Wind, temperature, and payload all play parts in routing decisions, as well as overlight permit costs as wilco737 mentioned. Wetbound routings from North America to Hong Kong typically have strong headwinds, with 100 knots or more not uncommon. Also, fuel temperatures can get too low if you follow great circle routings across the arctic in the winter time. Perhaps the payload was less on one of the flights allowing, the lighter plane to climb higher and take advantage of tailwinds more quickly, justifying route modifications.

Sometimes, a longer distance/time route must be taken to keep fuel temperatures above -40C on routes such as this. The reason for the longer route could be any of these things.


User currently offlinemusapapaya From United Kingdom, joined Apr 2004, 1098 posts, RR: 0
Reply 6, posted (2 years 11 months 2 weeks 3 days 1 hour ago) and read 2434 times:

Not having the chance to dig through erquipment both UA or CX uses, maybe this could be something to do with ETOPS? I remember CX using 777 on the route but is UA still on the 744?

regards
musapapaya



Lufthansa Group of Airlines
User currently offlineStarlionblue From Greenland, joined Feb 2004, 17177 posts, RR: 66
Reply 7, posted (2 years 11 months 2 weeks 2 days 19 hours ago) and read 2377 times:

Quoting musapapaya (Reply 6):
Not having the chance to dig through erquipment both UA or CX uses, maybe this could be something to do with ETOPS? I remember CX using 777 on the route but is UA still on the 744?

Maybe but I don't think there are ETOPS restrictions on the route that would force a reroute for a 777-300ER.

CX also used 346 in the past. Was the routing then different? The plot thickens.



"There are no stupid questions, but there are a lot of inquisitive idiots."
User currently offline777ord From United States of America, joined May 2010, 548 posts, RR: 2
Reply 8, posted (2 years 11 months 2 weeks 3 hours ago) and read 2219 times:

Quoting wilco737 (Reply 1):

Can anyone provide any insight into what those ATC costs are? Are they calculated based off aircraft type/actual weight/pax numbers/ flat fee etc...?

Thank you!


User currently offlineFabo From Slovakia, joined Aug 2005, 1219 posts, RR: 1
Reply 9, posted (2 years 11 months 1 week 6 days 20 hours ago) and read 2153 times:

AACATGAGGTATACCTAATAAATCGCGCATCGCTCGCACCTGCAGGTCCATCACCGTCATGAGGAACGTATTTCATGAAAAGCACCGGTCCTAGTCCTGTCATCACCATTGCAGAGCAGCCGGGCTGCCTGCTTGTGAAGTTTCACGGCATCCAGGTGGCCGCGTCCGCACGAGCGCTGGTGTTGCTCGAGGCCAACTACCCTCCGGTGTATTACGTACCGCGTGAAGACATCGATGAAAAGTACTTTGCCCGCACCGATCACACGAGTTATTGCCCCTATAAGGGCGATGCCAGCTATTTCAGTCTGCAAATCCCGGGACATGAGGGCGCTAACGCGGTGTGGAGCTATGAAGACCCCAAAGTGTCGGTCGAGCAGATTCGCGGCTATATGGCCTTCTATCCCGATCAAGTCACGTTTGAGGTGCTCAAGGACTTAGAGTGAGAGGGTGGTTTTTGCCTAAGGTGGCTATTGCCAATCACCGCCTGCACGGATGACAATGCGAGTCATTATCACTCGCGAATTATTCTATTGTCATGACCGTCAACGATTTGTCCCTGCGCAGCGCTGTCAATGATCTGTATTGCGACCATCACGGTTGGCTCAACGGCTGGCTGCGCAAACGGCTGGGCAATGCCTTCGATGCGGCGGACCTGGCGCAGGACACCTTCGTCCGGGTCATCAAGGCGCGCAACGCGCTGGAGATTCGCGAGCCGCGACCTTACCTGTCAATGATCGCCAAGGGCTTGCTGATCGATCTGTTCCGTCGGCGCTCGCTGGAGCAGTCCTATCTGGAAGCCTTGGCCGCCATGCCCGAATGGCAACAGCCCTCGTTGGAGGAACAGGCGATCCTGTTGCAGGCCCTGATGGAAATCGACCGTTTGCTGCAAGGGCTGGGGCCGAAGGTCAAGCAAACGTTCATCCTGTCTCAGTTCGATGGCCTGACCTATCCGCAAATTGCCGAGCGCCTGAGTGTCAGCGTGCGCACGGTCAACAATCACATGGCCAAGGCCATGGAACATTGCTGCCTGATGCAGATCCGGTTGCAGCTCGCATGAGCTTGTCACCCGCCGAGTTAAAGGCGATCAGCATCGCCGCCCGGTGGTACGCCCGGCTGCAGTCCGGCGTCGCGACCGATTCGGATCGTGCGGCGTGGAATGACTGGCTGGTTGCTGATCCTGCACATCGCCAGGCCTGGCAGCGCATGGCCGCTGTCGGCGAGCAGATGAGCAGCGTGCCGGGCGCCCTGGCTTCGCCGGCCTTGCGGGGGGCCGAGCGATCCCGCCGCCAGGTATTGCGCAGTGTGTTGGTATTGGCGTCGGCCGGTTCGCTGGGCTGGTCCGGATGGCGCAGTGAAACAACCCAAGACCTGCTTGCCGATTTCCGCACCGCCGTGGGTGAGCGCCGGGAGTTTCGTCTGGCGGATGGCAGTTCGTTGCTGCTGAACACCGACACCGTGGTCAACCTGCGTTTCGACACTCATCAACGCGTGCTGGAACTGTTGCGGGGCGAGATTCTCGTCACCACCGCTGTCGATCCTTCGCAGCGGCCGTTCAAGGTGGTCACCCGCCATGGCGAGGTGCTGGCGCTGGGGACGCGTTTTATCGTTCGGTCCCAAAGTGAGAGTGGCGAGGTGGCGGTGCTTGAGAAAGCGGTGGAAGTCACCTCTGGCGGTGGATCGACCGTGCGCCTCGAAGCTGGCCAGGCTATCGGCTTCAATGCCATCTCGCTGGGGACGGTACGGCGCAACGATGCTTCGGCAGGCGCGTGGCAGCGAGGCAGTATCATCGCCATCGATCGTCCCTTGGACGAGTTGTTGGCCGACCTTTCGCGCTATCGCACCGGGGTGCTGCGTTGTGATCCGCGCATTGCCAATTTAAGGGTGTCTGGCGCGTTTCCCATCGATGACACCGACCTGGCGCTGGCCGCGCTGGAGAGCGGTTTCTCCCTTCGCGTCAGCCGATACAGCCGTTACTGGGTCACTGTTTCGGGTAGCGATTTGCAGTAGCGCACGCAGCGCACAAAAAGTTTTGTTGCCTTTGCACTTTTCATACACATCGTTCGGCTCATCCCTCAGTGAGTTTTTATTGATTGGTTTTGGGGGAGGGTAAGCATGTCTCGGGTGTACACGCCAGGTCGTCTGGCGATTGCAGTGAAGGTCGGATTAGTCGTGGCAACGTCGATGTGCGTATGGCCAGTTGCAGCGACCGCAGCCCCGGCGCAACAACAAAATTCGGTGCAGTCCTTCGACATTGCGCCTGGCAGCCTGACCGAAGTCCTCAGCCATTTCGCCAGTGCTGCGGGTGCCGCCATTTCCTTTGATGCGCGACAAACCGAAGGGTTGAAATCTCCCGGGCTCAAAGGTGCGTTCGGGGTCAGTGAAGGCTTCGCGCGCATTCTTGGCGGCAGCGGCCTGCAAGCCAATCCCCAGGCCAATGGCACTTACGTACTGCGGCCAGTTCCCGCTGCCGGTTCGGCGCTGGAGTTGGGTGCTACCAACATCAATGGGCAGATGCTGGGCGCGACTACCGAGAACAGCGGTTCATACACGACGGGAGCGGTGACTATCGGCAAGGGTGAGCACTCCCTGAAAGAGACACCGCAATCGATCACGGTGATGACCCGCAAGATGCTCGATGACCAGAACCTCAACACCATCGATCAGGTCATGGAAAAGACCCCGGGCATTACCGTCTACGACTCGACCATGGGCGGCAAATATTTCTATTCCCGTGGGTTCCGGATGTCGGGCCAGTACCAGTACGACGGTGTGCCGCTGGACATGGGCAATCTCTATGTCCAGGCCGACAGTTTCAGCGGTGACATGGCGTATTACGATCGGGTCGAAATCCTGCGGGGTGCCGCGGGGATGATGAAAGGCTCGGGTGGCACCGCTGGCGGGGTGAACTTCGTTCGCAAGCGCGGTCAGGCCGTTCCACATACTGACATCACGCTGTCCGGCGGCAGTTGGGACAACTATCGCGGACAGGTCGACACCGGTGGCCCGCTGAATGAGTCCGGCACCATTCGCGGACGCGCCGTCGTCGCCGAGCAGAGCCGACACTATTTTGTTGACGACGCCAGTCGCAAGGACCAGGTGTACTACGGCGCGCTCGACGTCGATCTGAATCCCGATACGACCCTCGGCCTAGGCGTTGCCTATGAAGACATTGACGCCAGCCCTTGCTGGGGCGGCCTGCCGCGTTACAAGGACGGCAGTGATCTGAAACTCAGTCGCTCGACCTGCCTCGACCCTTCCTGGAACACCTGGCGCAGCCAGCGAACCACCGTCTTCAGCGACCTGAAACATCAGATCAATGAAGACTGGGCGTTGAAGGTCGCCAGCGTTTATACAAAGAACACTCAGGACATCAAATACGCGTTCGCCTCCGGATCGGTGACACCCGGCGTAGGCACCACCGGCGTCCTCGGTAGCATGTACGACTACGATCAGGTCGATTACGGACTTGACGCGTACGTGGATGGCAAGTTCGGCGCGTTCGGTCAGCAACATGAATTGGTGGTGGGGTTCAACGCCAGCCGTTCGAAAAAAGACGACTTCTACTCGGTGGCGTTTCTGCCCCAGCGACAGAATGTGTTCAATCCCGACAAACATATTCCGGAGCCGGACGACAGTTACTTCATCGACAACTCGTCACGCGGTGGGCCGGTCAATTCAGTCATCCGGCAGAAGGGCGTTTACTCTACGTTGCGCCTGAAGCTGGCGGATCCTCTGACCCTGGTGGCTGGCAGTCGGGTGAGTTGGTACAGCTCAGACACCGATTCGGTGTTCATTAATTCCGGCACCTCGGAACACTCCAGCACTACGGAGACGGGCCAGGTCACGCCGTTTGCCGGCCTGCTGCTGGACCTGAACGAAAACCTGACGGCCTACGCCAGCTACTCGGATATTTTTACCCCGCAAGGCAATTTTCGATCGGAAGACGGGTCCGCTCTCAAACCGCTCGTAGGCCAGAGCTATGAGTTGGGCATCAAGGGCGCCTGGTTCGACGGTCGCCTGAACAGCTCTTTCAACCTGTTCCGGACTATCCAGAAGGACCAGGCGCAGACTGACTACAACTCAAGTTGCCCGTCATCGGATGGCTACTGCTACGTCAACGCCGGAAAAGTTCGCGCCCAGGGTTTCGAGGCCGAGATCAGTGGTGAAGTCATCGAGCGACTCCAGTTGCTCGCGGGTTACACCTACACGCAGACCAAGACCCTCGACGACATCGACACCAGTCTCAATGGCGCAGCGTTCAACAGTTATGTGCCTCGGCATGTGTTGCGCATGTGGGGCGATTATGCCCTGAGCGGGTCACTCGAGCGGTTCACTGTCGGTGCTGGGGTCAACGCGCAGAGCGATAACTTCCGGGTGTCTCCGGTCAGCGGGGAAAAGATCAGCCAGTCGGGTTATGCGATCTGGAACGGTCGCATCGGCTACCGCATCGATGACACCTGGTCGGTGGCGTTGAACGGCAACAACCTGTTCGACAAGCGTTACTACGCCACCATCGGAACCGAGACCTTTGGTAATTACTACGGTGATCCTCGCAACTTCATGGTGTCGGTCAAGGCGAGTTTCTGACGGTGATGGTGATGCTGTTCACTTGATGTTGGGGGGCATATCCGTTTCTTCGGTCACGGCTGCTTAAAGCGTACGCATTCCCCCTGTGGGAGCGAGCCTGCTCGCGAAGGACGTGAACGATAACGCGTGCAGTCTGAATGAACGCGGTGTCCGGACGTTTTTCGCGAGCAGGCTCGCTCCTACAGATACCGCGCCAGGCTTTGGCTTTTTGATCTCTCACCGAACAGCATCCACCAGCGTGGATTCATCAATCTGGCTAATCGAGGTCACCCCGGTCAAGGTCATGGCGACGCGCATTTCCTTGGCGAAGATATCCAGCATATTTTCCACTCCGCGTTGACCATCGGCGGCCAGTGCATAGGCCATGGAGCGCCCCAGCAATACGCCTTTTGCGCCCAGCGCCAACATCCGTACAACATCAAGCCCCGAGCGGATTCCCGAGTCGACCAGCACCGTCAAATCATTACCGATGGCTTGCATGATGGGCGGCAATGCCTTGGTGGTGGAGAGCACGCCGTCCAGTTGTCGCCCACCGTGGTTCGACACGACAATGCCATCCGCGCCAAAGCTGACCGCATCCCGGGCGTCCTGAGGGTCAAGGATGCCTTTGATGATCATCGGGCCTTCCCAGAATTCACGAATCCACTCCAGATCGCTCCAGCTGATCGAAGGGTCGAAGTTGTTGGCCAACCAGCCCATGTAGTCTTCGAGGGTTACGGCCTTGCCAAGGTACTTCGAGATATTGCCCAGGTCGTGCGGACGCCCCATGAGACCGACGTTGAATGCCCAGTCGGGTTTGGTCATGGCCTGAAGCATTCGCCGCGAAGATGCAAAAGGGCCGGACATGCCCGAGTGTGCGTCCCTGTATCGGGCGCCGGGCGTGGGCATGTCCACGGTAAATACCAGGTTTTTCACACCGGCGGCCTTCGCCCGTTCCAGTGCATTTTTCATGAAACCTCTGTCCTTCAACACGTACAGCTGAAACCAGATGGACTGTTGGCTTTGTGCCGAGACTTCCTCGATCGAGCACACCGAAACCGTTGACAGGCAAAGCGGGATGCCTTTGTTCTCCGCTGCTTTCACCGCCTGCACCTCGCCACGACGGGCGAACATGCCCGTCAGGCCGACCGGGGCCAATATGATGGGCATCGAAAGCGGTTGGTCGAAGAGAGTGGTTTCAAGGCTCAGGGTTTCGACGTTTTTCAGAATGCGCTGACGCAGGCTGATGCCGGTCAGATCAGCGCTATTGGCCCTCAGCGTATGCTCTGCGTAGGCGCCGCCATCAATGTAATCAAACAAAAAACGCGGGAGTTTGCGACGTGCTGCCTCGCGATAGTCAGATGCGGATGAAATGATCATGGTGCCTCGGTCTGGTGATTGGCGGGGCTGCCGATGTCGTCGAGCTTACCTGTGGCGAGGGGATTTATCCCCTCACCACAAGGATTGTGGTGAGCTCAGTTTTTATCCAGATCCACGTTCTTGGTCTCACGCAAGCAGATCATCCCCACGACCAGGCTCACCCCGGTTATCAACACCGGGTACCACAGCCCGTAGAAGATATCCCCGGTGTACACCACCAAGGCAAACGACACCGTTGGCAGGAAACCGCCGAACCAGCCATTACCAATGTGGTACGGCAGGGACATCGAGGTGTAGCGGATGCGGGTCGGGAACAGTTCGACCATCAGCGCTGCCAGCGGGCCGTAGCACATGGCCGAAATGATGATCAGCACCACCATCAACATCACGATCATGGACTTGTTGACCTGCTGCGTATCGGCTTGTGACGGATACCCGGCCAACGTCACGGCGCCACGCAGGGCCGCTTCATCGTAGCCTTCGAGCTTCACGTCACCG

I believe generally MTOW plays a role, and planned route length through country. Some countries might throw more into that.


The light at the end of tunnel turn out to be a lighted sing saying NO EXIT
User currently offlinewarreng24 From United States of America, joined Nov 2005, 708 posts, RR: 0
Reply 10, posted (2 years 11 months 1 week 4 days 7 hours ago) and read 2007 times:

Quoting WROORD (Thread starter):
Flightaware is showing that UA ORD-HKG is flying westwards above Alaska and Siberia while CX is always flying eastwards over Greenland and Siberia. Why would they have two different routing for the same destination?

Just a guess, but a westbound routing permits the ability to divert to NRT if necessary. UA has a relatively large operation at NRT that is quite familiar with 744 operations.


User currently offlinen92r03 From United States of America, joined Jan 2010, 357 posts, RR: 0
Reply 11, posted (2 years 11 months 1 week 3 days 17 hours ago) and read 1923 times:

I don't think it has anything to do with ETOPS...I flew to HKG from ORD (UA 744) and EWR (CO 772) 4 times in '11 (June, July, Sept and Oct). Each time we went "up and over" very close to the north pole. 3 out of the 4 we were just west of it and once was just east of it. On the HKG to ORD/EWR returns, all except 1 were "up and over". The last one, on 10/31 went over Japan, south of Alaska and over Seattle, the Dakota's and into EWR.

I too would like to know more about overflight fees, etc.